Germination and Development
Seeds have to take in water to germinate. Drinking in water causes the seed to expand and burst its seed coat (imagine all the buttons popping off!). Inside the seed, hormonal changes cause the endosperm to break down and let the cotyledons absorb nutrients. The first thing to emerge from the seed is the embryonic root, called a radicle. Next the shoot starts to emerge, and has to push its way up through the soil to the surface where it can start getting light. This is done differently in eudicots and monocots.
In eudicots, the shoot pushes up through the soil in a bent-over, U-shaped position. The area just below the cotyledons is called the hypocotyl, and the stem area above the cotyledons is called the epicotyl. The hypocotyl acts as a battering ram for the shoot. By emerging this way, the fragile apical meristem is protected from abrasive particles in the soil.
Aboveground, the stem straightens out, the two cotyledons unfold, and the epicotyl regains its place at the top of the stem. These two first leaves are "seed leaves" and not "true leaves," since they existed in the seed. The cotyledons will nourish the seedling for a short time, but will shrivel and die quickly once true leaves have formed.
Monocots have a different way of doing things. Rather than make a battering ram out of a hypocotyl, monocots use a tunnel to get to the surface. Monocot seeds don’t come with shovels; they use the coleoptile, a protective sheath covering the embryo, for their transportation needs. The coleoptile pushes up to the surface and the shoot grows straight up through the tip of the coleoptile.
Another difference between eudicots and monocots is the way their roots grow. Eudicots usually grow a main root, called a taproot, that grows deep and other roots branch sideways from. Monocots often just have a shallow fibrous root system but no main root.
Acorus calamus is a monocot, whose roots look like this:
In this picture of, you can clearly see the taproot:
Once a seedling gets its roots going and grows some new leaves, it is pretty much established. However, it’s not ready to start a family yet; plants have juvenile and adult stages just like humans, though plants get to skip those awkward middle school years. Plant development is dictated by the all-important shoot apical meristem.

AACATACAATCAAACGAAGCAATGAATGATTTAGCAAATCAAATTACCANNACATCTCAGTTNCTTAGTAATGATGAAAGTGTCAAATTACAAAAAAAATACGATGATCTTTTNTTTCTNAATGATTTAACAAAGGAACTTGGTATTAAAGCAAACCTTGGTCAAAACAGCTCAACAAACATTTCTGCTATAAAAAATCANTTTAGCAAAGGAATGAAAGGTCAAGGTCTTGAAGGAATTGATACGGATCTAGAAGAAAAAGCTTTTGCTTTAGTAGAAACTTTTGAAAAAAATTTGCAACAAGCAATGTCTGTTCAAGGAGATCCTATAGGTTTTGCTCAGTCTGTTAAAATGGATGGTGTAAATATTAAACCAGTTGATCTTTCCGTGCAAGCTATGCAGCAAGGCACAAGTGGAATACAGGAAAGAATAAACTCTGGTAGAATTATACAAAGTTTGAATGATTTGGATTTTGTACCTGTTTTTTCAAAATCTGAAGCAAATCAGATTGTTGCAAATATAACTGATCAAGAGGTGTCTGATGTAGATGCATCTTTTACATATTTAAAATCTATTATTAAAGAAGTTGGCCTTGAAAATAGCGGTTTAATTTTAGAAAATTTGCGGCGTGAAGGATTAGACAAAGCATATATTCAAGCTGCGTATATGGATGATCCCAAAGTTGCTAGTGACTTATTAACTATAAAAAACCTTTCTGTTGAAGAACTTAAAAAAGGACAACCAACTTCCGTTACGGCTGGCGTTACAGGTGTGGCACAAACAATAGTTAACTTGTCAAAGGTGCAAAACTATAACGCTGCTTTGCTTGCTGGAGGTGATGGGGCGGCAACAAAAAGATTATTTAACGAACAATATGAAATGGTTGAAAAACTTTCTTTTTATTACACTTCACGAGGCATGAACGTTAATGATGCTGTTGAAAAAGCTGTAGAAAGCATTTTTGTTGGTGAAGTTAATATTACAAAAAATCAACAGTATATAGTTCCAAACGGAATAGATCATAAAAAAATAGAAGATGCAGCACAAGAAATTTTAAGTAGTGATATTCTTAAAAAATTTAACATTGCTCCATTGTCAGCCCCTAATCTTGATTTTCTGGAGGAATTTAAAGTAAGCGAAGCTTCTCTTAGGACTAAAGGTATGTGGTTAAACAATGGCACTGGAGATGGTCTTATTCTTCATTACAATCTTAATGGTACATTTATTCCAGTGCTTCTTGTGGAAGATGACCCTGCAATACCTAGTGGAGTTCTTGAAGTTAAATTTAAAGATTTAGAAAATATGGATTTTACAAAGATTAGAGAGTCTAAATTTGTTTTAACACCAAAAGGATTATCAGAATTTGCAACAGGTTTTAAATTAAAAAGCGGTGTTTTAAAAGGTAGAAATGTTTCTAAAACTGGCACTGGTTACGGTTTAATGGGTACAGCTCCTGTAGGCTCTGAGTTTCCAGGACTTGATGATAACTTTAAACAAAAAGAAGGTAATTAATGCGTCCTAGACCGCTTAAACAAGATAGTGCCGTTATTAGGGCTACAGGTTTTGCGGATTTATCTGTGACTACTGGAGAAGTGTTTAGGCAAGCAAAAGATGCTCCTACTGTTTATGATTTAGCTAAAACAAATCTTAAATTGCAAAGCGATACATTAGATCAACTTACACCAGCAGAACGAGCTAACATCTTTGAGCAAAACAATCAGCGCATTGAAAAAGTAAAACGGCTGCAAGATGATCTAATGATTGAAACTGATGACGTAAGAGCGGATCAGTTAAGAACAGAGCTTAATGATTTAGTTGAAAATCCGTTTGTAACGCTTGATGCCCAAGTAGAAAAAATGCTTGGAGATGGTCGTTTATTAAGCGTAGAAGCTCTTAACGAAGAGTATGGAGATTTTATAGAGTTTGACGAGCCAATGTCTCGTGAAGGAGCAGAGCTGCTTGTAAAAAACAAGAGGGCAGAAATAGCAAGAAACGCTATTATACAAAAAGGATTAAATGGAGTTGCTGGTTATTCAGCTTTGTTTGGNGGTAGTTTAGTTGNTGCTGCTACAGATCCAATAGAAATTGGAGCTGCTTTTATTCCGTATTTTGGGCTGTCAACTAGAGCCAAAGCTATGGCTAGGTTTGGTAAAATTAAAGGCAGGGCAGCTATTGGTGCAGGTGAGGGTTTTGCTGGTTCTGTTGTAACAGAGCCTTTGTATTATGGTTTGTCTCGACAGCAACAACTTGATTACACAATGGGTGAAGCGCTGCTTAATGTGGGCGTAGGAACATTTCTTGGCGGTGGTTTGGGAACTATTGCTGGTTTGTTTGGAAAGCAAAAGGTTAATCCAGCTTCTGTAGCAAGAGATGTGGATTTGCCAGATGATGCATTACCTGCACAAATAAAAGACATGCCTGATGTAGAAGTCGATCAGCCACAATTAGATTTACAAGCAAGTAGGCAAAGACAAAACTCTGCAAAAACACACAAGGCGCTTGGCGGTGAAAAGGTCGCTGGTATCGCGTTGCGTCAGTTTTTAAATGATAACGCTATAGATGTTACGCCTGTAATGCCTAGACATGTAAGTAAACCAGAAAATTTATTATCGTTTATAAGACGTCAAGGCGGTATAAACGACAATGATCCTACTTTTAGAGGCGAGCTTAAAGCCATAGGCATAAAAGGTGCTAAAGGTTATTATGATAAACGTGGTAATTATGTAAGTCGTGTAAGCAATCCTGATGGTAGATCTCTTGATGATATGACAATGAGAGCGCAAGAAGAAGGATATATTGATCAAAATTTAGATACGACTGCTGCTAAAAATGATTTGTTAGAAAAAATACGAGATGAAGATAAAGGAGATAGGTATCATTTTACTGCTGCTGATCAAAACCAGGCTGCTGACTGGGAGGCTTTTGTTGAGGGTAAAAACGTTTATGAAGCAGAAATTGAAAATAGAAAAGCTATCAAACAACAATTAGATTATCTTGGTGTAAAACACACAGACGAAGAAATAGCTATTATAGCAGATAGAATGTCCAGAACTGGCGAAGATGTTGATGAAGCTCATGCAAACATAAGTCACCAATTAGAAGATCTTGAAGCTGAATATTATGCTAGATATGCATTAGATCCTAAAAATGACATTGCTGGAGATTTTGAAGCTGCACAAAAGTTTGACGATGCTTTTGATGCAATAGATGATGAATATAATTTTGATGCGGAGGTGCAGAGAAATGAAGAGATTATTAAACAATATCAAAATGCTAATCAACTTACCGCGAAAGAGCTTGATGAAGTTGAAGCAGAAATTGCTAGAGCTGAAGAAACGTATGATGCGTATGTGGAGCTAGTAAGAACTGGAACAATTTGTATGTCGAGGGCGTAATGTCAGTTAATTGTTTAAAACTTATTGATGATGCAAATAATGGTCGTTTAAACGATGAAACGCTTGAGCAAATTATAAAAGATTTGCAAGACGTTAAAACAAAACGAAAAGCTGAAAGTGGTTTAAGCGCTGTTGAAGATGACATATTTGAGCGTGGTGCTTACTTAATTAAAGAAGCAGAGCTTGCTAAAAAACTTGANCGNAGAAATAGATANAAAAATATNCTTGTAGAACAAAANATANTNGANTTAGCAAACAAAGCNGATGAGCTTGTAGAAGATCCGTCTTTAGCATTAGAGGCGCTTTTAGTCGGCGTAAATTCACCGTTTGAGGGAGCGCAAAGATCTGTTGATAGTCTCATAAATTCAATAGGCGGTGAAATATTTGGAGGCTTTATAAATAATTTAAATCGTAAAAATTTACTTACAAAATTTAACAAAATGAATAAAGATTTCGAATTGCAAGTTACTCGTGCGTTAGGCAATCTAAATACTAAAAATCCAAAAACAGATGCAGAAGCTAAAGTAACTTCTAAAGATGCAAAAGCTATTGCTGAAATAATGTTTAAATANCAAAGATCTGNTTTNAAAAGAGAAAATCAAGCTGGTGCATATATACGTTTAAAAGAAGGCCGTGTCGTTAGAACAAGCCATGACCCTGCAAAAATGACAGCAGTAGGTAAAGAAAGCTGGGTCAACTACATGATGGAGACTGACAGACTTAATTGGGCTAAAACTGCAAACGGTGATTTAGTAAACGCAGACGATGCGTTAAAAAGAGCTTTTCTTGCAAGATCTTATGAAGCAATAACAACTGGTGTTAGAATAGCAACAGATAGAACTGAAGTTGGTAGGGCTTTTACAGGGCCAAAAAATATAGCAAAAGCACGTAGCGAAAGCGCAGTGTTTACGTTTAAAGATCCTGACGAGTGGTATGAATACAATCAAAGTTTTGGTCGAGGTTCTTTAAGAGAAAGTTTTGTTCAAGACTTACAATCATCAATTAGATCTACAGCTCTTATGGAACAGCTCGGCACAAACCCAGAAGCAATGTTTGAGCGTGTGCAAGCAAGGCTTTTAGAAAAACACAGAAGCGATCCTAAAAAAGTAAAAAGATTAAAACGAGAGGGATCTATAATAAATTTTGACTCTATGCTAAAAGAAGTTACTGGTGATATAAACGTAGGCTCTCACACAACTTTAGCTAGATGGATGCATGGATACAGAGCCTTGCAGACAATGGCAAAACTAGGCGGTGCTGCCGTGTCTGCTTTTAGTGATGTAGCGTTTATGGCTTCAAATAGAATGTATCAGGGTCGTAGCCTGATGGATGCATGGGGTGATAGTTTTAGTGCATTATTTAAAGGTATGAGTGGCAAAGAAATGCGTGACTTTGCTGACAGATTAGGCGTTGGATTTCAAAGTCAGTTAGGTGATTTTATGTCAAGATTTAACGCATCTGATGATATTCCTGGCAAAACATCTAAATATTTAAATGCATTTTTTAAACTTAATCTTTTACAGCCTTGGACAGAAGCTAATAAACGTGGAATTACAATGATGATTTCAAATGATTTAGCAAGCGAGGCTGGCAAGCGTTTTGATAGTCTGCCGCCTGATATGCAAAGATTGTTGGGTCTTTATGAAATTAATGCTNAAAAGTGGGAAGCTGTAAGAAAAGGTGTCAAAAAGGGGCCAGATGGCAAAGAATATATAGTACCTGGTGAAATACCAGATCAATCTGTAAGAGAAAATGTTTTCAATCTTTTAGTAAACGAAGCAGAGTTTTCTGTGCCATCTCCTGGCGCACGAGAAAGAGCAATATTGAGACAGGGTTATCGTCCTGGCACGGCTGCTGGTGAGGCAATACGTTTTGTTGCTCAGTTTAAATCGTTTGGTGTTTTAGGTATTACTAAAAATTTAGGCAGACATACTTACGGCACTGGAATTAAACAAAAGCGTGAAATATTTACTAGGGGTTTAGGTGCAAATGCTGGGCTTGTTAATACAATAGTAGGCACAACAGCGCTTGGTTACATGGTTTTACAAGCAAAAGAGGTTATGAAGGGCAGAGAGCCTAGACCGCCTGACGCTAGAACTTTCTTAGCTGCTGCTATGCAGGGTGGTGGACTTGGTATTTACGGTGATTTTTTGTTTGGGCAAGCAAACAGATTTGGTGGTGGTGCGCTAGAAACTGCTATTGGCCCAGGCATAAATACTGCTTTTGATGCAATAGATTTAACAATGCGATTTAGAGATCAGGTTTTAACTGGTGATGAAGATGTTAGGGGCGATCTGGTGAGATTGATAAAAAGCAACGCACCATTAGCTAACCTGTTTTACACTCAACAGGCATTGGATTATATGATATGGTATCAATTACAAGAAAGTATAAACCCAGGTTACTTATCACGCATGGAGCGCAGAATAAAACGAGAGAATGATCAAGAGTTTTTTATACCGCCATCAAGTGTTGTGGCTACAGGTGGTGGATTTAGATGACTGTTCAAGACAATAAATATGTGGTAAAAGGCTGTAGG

At some point determined by environmental conditions and hormones internal to the plant, the juvenile plant will become an adult. When the plant passes from its juvenile phase to its adult phase, the shoot apical meristem starts producing adult leaves that do boring adult things like balance their checkbooks and listen to talk radio. The shift to adulthood only affects new growth on the plant—leaves that already exist and were made during the juvenile phase retain their youthful look.
Two important factors for flowering, photoperiod and hormones, are discussed in their own sections. However, there are also genetic controls on flowers. When the plant becomes an adult, the apical meristem converts into a floral meristem. Somehow the apical meristem needs to develop all the flower parts. Good thing there’s an instruction booklet.
The instruction booklet for floral development is DNA, which also gives directions for how to make everything else in the plant. First, a stimulus called florigen moves up
the vascular tissue to the shoot apical meristem. This causes certain genes to be expressed.
The general idea for how genes control flowers is called the ABC model. In the ABC model, there are three switches that can be turned on in a cell to dictate what floral part develops there. The switches are really groups of genes, and gene expression is equivalent to flipping the switch on.
The A group by itself causes sepals to develop. The C group by itself causes carpels to form. When A and B are both turned on, petals form, and when B and C work together, stamens develop. Scientists have figured out what these genes do by studying mutant plants that are can’t express one of the genes. Unfortunately, the mutant plants don’t have superpowers and won’t be joining the X-Men anytime soon, but they have at least helped us figure out how flowers form.
A = sepals
A + B = petals
B + C = stamens
C = carpels